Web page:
She’s the state’s longest-serving state senator, and at times the most controversial.
But Auburn Republican Pam Roach has shown once again she’s a political survivor, winning a seventh term this week by beating back a challenge from a fellow Republican, two-term state Rep. Cathy Dahlquist of Enumclaw.
As of Thursday, Roach had 53 percent of the vote in the 31st Legislative District race, to Dahlquist’s 47 percent.
Roach’s win came despite a bipartisan effort to oust her by both of the district’s other state legislators. Dahlquist was on the ballot, but ran her campaign as a virtual joint effort with Rep. Chris Hurst, an Enumclaw Democrat.
“This was a two on one,” Roach said Thursday. She said her district’s voters returned her to office once again due to a record of fighting for them. “While they (Dahlquist and Hurst) were out bragging about being bipartisan it was actually Pam Roach who works for all of her constituents,” Roach said.
Hurst and Dahlquist went after Roach on ethical issues, accusing her of padding expense reimbursements and taking a foreign trip that violated legislative rules. The trip complaint was dismissed but Roach did pay the state back for $4,500 in improper mileage charges.
Roach has faced plenty of other controversy throughout her legislative career, including being kicked out of the GOP caucus at one point. But she pointed to her record of getting public-safety and other legislation passed. One analysis ranked her as the Senate’s most effective legislator.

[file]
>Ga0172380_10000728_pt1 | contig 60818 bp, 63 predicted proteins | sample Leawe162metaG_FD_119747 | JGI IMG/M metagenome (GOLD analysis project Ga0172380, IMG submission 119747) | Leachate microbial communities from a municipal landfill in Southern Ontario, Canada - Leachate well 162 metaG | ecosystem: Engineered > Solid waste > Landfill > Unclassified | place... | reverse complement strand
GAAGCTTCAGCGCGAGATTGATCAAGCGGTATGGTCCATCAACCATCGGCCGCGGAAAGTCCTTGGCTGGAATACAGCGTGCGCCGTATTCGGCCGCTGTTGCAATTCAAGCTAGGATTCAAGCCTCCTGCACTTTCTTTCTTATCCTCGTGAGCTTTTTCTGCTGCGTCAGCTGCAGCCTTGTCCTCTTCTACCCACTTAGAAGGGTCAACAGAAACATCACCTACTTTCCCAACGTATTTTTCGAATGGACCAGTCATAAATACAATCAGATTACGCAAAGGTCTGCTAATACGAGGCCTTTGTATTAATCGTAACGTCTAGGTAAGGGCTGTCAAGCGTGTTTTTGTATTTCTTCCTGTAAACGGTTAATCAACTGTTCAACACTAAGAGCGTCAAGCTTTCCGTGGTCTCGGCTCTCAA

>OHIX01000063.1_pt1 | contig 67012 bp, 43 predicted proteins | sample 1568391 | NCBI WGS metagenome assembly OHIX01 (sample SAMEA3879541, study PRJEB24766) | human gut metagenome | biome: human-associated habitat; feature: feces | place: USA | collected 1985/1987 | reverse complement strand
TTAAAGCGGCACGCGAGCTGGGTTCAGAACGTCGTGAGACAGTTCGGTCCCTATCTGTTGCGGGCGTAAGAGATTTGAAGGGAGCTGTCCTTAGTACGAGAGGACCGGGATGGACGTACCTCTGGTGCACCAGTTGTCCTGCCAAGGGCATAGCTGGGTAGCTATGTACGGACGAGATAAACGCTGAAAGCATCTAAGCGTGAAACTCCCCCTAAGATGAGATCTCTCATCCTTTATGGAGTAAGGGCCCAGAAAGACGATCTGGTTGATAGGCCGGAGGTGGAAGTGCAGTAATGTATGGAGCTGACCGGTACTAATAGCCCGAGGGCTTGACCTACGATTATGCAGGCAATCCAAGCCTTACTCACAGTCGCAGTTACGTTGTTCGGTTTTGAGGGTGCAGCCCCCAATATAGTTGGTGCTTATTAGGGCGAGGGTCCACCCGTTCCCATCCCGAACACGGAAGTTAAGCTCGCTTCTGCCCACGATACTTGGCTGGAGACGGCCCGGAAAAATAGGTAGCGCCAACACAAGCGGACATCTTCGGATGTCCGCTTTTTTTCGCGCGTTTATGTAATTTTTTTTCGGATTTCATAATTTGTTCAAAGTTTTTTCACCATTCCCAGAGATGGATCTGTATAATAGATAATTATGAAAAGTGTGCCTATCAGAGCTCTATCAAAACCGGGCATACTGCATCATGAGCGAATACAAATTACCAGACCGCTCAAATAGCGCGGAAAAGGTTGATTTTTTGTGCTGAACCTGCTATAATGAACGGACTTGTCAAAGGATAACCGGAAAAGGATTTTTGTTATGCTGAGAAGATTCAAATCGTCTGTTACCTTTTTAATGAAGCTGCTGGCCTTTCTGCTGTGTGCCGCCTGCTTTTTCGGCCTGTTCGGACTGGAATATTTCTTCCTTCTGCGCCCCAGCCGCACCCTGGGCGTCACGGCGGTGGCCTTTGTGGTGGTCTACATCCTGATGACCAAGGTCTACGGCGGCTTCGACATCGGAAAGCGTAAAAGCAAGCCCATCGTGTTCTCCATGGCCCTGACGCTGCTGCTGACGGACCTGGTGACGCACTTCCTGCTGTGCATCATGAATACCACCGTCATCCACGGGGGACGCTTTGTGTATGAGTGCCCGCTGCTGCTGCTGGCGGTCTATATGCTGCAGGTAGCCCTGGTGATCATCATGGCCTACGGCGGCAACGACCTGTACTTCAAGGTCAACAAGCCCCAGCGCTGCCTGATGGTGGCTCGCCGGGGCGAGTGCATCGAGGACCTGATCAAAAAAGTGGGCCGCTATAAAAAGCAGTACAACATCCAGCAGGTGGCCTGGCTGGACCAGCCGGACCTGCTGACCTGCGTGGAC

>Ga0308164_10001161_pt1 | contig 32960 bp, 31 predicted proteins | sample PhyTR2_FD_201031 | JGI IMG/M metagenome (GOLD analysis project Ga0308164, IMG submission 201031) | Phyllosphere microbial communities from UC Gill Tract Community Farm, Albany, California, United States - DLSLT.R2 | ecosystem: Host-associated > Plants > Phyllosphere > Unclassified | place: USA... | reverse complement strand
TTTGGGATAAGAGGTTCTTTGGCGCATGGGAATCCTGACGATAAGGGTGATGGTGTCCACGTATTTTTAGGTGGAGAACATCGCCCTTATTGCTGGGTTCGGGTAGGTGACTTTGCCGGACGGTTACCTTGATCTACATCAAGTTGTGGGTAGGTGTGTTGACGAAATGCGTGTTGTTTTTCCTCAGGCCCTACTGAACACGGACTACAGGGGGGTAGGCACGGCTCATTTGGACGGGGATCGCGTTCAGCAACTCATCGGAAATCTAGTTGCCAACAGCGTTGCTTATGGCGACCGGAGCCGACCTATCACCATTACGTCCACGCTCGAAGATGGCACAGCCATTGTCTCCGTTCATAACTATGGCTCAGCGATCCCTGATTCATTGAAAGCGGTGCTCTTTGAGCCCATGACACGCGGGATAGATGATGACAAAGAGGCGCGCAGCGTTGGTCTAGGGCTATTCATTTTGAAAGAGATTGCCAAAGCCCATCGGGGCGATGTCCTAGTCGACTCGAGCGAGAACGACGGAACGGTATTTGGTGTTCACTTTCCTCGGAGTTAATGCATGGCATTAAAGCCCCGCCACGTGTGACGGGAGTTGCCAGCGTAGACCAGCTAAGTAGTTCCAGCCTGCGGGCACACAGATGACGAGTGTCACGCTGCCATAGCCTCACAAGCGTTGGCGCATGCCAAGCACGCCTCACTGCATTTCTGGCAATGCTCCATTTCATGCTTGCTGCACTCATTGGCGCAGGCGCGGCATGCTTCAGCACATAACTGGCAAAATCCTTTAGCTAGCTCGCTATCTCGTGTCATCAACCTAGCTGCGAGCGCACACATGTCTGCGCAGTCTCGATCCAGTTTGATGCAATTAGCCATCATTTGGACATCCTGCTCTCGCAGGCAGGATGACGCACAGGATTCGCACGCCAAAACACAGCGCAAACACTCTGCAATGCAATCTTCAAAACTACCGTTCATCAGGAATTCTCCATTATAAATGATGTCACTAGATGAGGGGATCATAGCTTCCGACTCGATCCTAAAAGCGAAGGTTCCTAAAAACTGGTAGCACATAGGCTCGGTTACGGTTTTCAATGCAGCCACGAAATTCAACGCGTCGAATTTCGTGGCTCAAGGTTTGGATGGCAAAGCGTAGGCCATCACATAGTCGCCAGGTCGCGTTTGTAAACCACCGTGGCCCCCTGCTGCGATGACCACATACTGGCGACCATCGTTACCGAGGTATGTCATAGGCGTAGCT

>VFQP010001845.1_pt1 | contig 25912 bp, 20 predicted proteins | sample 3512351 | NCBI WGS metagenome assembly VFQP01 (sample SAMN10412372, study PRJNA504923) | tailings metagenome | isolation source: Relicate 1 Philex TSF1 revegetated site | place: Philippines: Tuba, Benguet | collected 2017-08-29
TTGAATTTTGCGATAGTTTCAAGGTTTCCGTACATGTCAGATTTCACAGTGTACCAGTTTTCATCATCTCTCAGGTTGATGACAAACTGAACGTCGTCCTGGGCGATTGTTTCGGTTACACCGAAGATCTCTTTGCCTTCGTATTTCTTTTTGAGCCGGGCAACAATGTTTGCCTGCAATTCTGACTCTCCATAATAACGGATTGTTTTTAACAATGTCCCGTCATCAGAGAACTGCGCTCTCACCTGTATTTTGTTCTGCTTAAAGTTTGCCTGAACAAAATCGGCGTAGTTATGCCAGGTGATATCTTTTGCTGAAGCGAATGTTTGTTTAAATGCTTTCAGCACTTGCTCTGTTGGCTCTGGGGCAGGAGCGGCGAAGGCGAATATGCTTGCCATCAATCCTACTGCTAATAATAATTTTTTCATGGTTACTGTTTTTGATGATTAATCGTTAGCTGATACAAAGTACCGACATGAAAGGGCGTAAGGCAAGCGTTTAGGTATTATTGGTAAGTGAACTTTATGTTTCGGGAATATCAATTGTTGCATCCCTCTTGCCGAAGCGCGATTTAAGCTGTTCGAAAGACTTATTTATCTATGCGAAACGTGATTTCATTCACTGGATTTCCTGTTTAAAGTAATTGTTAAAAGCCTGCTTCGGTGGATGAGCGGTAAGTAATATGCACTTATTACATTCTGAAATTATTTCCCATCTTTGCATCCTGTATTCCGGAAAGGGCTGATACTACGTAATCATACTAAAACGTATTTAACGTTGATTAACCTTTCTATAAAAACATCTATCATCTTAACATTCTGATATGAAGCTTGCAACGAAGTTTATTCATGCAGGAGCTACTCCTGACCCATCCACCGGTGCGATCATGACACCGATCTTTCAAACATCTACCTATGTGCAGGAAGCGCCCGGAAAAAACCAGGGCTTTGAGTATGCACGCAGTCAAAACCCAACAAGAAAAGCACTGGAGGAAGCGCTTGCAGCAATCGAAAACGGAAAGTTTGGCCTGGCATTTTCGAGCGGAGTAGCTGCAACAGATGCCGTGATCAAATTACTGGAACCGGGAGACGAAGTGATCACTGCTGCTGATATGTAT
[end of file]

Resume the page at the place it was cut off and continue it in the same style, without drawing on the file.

Roach’s re-election bid this year was aided by $50,000 in independent expenditures largely funded by unions, including the Teamsters and Machinists, not usually known as Republican allies. That added to the $253,000 Roach raised for her own campaign.
Already the longest-serving among sitting state senators, Roach will surpass the late Lorraine Wojahn as the longest-serving female state senator in Washington history after she’s sworn in in January, according to Senate officials.
Dahlquist credited Roach with running “a tough race” and said she has tried to reach Roach to formally concede.
“This one came down to money,” Dahlquist said, saying her campaign could not answer a barrage of negative mailers and other ads from Roach and her allies. She raised $162,000, according to the state Public Disclosure Commission.
One Roach-allied group set up a website, www.dahlquistquits.com, that hammered Dahlquist for resigning as the top Republican on the House Education Committee after a dispute with caucus leaders. The site paired an image of Dahlquist with the words “I Don’t Care About Kids” and the infamous photo of the late pop singer Michael Jackson dangling his child over a hotel balcony.
“This was outrageous,” Dahlquist said, adding her own mailers stuck to a positive message.
Despite the tough campaign, and giving up her safe state House seat to run, Dahlquist said she had no regrets. “I feel like I gave the people of the 31st an option of someone who is experienced and qualified.”